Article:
I was solving problems from Paul Zeitz's book "The Art and Craft of Problem Solving." There is a problem which states
3.2.11 Fix the proof in Example 2.3.5 on page 45. Show that even a concave polygon has an acute angle that we can use to "snip off' a triangle. Why do we need the extreme principle for this?
Example 2.3.5 he speaks of is to prove that sum of angles in a polygon is 180(n-2) degrees.
I believe he meant an angle less than 180 degrees and not an acute angle since I can think of cases where a concave polygon has no acute angles.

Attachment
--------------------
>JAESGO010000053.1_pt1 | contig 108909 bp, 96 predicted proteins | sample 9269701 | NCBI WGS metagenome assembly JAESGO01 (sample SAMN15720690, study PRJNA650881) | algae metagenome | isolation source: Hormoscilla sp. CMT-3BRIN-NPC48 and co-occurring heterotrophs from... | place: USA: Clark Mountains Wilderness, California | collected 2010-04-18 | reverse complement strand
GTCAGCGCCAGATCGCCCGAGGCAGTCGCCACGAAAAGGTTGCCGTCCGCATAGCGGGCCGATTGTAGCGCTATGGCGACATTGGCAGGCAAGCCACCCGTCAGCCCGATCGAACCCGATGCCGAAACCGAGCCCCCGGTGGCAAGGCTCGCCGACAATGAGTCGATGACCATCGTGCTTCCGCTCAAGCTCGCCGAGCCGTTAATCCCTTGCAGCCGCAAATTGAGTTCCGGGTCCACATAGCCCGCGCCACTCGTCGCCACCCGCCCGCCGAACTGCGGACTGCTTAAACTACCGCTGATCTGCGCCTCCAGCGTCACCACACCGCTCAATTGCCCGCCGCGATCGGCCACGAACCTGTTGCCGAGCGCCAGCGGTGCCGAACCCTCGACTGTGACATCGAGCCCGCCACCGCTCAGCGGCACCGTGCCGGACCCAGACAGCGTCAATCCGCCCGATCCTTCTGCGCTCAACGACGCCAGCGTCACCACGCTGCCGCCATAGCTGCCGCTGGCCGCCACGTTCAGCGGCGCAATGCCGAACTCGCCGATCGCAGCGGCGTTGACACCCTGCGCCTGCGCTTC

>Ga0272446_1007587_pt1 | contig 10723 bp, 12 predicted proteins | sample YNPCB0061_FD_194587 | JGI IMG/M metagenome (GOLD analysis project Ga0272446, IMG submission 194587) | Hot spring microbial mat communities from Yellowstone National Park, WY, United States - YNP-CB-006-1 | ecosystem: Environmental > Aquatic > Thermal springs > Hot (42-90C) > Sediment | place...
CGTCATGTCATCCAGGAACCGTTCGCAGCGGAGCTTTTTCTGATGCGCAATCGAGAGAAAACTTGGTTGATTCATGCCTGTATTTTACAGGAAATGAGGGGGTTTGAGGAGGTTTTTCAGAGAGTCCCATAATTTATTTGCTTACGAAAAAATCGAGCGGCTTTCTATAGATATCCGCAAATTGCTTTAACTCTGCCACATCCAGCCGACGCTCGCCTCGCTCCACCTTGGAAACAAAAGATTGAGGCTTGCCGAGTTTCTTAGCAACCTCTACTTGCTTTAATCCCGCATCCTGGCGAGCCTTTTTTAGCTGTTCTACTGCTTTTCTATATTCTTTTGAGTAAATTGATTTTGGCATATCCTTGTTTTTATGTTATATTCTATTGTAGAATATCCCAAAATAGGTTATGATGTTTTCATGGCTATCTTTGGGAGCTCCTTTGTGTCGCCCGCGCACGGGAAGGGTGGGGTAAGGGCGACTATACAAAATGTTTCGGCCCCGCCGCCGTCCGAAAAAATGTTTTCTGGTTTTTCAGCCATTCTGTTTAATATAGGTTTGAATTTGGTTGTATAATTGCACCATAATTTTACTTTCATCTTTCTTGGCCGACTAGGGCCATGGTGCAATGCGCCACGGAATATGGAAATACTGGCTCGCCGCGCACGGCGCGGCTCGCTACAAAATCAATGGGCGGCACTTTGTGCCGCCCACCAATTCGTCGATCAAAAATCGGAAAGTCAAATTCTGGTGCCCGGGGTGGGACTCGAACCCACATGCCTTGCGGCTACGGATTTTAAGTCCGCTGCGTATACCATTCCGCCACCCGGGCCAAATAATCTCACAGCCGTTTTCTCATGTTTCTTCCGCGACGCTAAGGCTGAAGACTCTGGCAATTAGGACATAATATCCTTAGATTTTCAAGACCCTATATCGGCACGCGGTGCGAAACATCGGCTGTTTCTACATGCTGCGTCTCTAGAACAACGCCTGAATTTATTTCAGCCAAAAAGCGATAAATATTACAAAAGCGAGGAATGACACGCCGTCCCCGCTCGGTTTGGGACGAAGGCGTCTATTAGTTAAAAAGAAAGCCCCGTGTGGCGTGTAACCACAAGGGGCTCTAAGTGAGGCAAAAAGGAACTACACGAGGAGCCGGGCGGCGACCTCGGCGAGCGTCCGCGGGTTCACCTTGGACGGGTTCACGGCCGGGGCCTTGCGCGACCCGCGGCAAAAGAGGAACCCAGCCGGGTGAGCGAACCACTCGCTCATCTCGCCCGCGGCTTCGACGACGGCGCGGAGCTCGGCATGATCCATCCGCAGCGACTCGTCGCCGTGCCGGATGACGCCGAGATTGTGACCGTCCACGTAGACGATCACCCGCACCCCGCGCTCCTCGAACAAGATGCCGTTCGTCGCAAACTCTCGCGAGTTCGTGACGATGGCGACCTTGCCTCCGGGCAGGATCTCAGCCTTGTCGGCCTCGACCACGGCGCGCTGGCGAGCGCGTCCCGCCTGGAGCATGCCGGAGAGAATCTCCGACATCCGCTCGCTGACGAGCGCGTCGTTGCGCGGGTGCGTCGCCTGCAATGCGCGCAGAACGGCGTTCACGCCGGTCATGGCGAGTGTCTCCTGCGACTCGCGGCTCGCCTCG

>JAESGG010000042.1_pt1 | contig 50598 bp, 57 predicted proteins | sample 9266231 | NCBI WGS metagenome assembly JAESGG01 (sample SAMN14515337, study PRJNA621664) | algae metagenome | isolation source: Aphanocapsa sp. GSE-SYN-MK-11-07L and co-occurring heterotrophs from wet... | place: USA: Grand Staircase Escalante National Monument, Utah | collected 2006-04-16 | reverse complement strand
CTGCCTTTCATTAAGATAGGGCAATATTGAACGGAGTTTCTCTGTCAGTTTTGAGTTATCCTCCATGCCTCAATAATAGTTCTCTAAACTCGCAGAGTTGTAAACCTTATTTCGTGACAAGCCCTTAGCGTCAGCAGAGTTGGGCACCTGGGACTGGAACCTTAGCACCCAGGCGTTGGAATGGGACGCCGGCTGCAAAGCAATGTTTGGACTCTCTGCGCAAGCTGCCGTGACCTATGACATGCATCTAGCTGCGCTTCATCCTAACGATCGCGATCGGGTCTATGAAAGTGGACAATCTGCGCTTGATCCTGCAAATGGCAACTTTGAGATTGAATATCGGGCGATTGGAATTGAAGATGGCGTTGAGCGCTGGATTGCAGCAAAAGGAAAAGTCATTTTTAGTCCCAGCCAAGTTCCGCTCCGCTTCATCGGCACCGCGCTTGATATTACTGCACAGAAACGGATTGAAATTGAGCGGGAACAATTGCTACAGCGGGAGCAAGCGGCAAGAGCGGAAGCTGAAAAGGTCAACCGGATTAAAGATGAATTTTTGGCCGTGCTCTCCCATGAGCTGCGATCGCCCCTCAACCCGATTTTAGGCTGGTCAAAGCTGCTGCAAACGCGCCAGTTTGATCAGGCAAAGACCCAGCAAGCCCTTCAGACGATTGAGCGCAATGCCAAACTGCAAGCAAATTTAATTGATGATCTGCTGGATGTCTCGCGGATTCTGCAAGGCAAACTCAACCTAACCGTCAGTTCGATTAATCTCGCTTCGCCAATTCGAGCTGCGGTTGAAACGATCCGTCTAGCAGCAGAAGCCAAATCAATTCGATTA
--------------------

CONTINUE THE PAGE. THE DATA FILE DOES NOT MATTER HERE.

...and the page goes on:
Please give me a hint as to how I can use the extreme principle in order to figure out an angle that is < 180 degrees (instead of acute) among all the internal angles of a polygon. I cannot use the fact that the sum of internal angles of any polygon = 180(n-2), n being number of sides in the polygon. That is because the intention is to prove that the sum is 180(n-2) using the fact that one of the angles is less than 180 degrees so it would end up in a circular logic.